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Friday - June 20, 2008

From: Spartanburg , SC
Region: Southeast
Topic: Trees
Title: Removing and replacing juniper bushes
Answered by: Nan Hampton

QUESTION:

Hi! I'm pulling up juniper bushes. (just don't like it) I'm getting down to the roots now on one side and I'm having a hard time getting them up. Any recommendations. They are near my driveway and sidewalk so I don't think I can pull them up. Also, what should I plant in its place that won't require much watering and is an evergreen? Something low to the ground..not huge bushes since we have those all around the house. I thought we could use a variety and then some color in some areas for as long as we can. Basically, I need a low maintence flower bed area that will attract some interest under a crate myrtle and something other than the green bushes that are everywhere else. And of course I need to know how to get that juniper up! Sorry that was more than one question but I think you can handle it! Thanks!!

ANSWER:

Digging them up is probably the best option, or perhaps digging them a bit and then pulling might work. I can't really be sure since I don't know how large they are. If they are really large, you could use an axe or heavy duty loppers to cut them off below ground, but then you are faced with them possibly regrowing from the roots and/or those roots getting in the way of planting new shrubs. You could try to find an herbicide that you could paint on the cut top of the roots to be sure they die and not resprout, but then you would be faced with not only the remaining roots in the way of planting new shrubs, but also possible residual herbicide that would affect your new plants. So, my advice is to dig and chop to get as much of the roots out of the ground as possible. If they resprout from any remaining roots, you can dig and cut them off as they occur.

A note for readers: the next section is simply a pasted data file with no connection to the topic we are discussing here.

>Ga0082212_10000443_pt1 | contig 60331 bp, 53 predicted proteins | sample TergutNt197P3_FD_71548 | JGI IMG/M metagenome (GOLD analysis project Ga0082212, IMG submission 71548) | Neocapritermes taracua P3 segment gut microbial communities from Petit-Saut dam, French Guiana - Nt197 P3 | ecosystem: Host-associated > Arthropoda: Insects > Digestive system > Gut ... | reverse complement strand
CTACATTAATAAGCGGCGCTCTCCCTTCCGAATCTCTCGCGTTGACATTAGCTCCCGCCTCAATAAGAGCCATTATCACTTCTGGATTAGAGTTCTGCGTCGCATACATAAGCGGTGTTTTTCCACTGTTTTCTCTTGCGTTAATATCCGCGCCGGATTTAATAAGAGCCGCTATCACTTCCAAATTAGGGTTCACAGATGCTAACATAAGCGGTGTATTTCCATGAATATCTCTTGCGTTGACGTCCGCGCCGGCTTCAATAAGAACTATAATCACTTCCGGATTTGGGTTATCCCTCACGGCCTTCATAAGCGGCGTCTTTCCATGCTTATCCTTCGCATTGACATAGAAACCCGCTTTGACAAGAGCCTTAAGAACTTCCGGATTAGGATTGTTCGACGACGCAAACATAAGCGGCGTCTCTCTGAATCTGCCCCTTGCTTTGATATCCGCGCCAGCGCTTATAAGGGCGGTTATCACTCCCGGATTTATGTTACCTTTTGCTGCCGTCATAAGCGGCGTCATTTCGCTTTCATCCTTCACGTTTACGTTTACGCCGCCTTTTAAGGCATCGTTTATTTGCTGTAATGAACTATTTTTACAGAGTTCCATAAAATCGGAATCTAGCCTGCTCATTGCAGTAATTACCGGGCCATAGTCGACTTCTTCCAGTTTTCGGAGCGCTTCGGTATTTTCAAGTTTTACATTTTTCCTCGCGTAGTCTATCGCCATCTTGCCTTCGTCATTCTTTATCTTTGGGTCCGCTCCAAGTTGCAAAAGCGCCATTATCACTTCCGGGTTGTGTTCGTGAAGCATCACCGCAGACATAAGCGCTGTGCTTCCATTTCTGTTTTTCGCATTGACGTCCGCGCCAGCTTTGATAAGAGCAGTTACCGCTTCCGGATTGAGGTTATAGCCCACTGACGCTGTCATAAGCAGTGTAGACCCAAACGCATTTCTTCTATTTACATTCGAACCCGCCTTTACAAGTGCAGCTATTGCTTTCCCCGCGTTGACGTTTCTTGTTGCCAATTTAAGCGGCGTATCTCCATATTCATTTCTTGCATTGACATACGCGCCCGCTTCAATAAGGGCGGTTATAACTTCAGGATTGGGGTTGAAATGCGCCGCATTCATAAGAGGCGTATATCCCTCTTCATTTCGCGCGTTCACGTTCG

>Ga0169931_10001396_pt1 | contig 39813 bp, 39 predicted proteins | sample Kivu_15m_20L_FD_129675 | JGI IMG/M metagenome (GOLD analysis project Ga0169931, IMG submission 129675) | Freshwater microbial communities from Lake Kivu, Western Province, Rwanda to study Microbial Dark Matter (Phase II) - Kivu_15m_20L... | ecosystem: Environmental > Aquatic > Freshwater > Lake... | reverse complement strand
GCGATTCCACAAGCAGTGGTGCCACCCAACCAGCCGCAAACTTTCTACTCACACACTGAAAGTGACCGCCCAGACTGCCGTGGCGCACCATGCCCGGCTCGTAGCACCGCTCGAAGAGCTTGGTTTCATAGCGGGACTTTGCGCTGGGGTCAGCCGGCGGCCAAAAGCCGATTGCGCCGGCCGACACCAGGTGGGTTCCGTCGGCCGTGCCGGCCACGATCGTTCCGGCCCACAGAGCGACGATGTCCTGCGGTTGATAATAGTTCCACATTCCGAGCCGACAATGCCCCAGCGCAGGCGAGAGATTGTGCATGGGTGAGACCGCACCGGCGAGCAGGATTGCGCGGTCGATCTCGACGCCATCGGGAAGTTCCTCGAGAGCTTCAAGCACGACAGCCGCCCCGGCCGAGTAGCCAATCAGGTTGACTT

Here are a few subshrubs that come close to your requirements, all are evergreen but most require moist soil:

Morella cerifera (wax myrtle) is the most compatible with your requirements. It tolerates great variability in soil moisture and sun or shade. There are dwarf cultivars available.

Mitchella repens (partridgeberry) requires moist or dry soil and shade (<2 hours sunlight a day) or part shade (2 to 6 per day).

Chrysogonum virginianum (green and gold) needs moist soil and part shade. There is a variety, C. virginianum var. australe that will grow in sun.

Gaultheria procumbens (eastern teaberry) grows in moist and dry soil in shade or part shade.

Chimaphila maculata (striped prince's pine) grows in dry shade.

You can also see a variety of deciduous subshrubs for your area by doing a Combination Search in our Native Plant Database by choosing 'South Carolina' from the Select State or Province option and 'Subshrub' under Habit (general appearance). There are also other characteristics you can choose to limit your search results.

 

 

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